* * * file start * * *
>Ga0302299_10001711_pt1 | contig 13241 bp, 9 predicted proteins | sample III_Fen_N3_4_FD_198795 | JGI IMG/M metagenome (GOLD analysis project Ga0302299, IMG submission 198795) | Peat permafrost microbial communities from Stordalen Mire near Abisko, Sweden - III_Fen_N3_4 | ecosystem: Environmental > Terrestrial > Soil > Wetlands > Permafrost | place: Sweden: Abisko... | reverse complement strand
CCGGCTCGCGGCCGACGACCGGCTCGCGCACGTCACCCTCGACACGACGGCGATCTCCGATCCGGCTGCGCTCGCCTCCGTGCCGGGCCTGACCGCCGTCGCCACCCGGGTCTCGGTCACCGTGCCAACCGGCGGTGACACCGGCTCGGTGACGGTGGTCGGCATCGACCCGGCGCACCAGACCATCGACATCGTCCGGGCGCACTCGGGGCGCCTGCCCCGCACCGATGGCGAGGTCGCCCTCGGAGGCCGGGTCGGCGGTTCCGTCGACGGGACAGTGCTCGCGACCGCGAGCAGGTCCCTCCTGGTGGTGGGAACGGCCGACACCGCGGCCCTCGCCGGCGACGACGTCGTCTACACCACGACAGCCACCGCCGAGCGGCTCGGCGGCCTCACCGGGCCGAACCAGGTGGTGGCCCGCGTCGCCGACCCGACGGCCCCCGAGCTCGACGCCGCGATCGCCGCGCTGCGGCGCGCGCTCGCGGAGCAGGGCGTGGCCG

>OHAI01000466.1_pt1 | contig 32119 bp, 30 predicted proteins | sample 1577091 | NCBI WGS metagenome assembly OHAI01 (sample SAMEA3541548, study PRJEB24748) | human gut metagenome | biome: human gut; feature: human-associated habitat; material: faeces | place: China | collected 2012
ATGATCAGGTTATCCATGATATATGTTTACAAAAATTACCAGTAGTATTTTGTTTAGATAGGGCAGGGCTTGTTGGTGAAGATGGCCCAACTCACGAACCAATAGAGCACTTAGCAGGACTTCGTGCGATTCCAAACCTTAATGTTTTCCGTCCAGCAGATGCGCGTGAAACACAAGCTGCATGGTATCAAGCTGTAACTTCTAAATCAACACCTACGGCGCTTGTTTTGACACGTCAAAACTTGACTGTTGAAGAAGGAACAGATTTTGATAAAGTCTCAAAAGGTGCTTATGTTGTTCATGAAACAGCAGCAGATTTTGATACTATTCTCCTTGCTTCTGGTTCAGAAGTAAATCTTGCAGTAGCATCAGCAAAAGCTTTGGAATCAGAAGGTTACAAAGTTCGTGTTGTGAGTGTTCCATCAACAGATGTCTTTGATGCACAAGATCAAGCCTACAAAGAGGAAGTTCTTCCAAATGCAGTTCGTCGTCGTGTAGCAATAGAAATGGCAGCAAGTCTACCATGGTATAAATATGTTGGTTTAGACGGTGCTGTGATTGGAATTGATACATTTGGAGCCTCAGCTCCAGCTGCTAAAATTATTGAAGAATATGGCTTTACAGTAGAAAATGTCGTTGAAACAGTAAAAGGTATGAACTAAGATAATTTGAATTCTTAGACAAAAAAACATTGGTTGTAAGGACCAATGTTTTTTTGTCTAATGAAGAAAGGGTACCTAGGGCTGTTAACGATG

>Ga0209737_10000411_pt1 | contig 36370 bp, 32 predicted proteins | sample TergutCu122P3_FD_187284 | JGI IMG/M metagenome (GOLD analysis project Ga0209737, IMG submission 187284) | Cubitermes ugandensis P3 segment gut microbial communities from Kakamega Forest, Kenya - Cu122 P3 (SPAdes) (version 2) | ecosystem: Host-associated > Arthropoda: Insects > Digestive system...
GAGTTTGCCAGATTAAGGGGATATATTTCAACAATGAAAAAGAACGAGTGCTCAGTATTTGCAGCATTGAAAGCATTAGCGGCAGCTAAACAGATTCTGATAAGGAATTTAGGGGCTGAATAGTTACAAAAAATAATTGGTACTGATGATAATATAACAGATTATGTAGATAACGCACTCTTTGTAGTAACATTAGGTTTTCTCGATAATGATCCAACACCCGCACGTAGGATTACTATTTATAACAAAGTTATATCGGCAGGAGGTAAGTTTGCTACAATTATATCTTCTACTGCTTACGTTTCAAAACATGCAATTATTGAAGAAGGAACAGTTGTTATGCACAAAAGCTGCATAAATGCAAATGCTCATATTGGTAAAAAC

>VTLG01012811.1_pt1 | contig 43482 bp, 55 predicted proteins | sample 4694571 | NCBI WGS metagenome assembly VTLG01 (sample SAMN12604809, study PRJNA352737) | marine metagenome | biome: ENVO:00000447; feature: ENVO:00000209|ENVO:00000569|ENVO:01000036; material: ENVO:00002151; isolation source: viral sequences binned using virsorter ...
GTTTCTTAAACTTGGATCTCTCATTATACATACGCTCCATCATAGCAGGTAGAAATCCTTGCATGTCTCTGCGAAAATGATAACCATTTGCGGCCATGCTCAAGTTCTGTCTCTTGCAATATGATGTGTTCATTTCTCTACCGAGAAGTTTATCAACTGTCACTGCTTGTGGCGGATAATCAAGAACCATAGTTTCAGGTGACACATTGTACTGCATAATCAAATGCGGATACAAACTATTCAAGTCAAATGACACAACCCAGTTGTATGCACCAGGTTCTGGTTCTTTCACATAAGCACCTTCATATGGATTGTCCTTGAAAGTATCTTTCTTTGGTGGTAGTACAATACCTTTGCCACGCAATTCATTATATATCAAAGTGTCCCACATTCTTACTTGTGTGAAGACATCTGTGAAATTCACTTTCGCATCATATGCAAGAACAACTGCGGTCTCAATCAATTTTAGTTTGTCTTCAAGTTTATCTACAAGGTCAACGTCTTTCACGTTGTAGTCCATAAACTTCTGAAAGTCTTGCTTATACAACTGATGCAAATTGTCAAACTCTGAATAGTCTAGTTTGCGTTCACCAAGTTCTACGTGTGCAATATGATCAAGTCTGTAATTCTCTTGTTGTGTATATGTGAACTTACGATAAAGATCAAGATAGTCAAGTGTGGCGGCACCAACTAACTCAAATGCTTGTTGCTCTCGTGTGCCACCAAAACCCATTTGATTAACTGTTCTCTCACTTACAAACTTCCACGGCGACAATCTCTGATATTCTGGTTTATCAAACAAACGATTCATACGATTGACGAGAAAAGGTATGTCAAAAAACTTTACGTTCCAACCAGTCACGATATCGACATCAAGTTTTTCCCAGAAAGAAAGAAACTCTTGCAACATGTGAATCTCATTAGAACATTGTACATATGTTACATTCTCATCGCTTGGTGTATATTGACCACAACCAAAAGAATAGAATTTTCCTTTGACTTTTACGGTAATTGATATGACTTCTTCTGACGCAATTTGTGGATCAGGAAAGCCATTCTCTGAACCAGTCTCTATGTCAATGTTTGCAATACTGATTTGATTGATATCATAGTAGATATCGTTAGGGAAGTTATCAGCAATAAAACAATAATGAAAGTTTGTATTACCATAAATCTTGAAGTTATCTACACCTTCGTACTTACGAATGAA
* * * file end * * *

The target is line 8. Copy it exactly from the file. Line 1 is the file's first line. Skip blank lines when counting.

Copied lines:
GTTTCTTAAACTTGGATCTCTCATTATACATACGCTCCATCATAGCAGGTAGAAATCCTTGCATGTCTCTGCGAAAATGATAACCATTTGCGGCCATGCTCAAGTTCTGTCTCTTGCAATATGATGTGTTCATTTCTCTACCGAGAAGTTTATCAACTGTCACTGCTTGTGGCGGATAATCAAGAACCATAGTTTCAGGTGACACATTGTACTGCATAATCAAATGCGGATACAAACTATTCAAGTCAAATGACACAACCCAGTTGTATGCACCAGGTTCTGGTTCTTTCACATAAGCACCTTCATATGGATTGTCCTTGAAAGTATCTTTCTTTGGTGGTAGTACAATACCTTTGCCACGCAATTCATTATATATCAAAGTGTCCCACATTCTTACTTGTGTGAAGACATCTGTGAAATTCACTTTCGCATCATATGCAAGAACAACTGCGGTCTCAATCAATTTTAGTTTGTCTTCAAGTTTATCTACAAGGTCAACGTCTTTCACGTTGTAGTCCATAAACTTCTGAAAGTCTTGCTTATACAACTGATGCAAATTGTCAAACTCTGAATAGTCTAGTTTGCGTTCACCAAGTTCTACGTGTGCAATATGATCAAGTCTGTAATTCTCTTGTTGTGTATATGTGAACTTACGATAAAGATCAAGATAGTCAAGTGTGGCGGCACCAACTAACTCAAATGCTTGTTGCTCTCGTGTGCCACCAAAACCCATTTGATTAACTGTTCTCTCACTTACAAACTTCCACGGCGACAATCTCTGATATTCTGGTTTATCAAACAAACGATTCATACGATTGACGAGAAAAGGTATGTCAAAAAACTTTACGTTCCAACCAGTCACGATATCGACATCAAGTTTTTCCCAGAAAGAAAGAAACTCTTGCAACATGTGAATCTCATTAGAACATTGTACATATGTTACATTCTCATCGCTTGGTGTATATTGACCACAACCAAAAGAATAGAATTTTCCTTTGACTTTTACGGTAATTGATATGACTTCTTCTGACGCAATTTGTGGATCAGGAAAGCCATTCTCTGAACCAGTCTCTATGTCAATGTTTGCAATACTGATTTGATTGATATCATAGTAGATATCGTTAGGGAAGTTATCAGCAATAAAACAATAATGAAAGTTTGTATTACCATAAATCTTGAAGTTATCTACACCTTCGTACTTACGAATGAA